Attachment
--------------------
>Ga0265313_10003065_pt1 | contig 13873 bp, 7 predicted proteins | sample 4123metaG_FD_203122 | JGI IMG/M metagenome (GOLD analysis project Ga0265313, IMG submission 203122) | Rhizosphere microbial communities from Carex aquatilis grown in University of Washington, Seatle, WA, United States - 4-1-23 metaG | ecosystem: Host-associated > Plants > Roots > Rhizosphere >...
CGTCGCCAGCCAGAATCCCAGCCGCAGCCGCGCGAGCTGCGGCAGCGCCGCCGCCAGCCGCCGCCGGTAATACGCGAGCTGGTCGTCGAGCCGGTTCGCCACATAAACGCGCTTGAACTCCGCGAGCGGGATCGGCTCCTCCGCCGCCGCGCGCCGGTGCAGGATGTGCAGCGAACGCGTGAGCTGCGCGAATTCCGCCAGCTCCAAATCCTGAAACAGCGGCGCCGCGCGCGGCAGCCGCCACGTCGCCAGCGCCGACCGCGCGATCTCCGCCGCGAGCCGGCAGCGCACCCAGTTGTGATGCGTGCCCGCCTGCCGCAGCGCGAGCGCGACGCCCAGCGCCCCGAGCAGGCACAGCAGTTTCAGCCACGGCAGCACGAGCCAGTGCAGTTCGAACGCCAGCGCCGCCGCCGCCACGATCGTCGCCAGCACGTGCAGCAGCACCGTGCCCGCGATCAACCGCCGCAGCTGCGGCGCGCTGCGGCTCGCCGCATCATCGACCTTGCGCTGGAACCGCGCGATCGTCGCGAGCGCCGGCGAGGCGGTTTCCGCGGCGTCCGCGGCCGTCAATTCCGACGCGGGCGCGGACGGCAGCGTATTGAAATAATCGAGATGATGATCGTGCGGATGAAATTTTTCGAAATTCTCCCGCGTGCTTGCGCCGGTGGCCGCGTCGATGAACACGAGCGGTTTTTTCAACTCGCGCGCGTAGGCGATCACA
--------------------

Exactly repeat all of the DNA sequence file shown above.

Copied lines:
>Ga0265313_10003065_pt1 | contig 13873 bp, 7 predicted proteins | sample 4123metaG_FD_203122 | JGI IMG/M metagenome (GOLD analysis project Ga0265313, IMG submission 203122) | Rhizosphere microbial communities from Carex aquatilis grown in University of Washington, Seatle, WA, United States - 4-1-23 metaG | ecosystem: Host-associated > Plants > Roots > Rhizosphere >...
CGTCGCCAGCCAGAATCCCAGCCGCAGCCGCGCGAGCTGCGGCAGCGCCGCCGCCAGCCGCCGCCGGTAATACGCGAGCTGGTCGTCGAGCCGGTTCGCCACATAAACGCGCTTGAACTCCGCGAGCGGGATCGGCTCCTCCGCCGCCGCGCGCCGGTGCAGGATGTGCAGCGAACGCGTGAGCTGCGCGAATTCCGCCAGCTCCAAATCCTGAAACAGCGGCGCCGCGCGCGGCAGCCGCCACGTCGCCAGCGCCGACCGCGCGATCTCCGCCGCGAGCCGGCAGCGCACCCAGTTGTGATGCGTGCCCGCCTGCCGCAGCGCGAGCGCGACGCCCAGCGCCCCGAGCAGGCACAGCAGTTTCAGCCACGGCAGCACGAGCCAGTGCAGTTCGAACGCCAGCGCCGCCGCCGCCACGATCGTCGCCAGCACGTGCAGCAGCACCGTGCCCGCGATCAACCGCCGCAGCTGCGGCGCGCTGCGGCTCGCCGCATCATCGACCTTGCGCTGGAACCGCGCGATCGTCGCGAGCGCCGGCGAGGCGGTTTCCGCGGCGTCCGCGGCCGTCAATTCCGACGCGGGCGCGGACGGCAGCGTATTGAAATAATCGAGATGATGATCGTGCGGATGAAATTTTTCGAAATTCTCCCGCGTGCTTGCGCCGGTGGCCGCGTCGATGAACACGAGCGGTTTTTTCAACTCGCGCGCGTAGGCGATCACA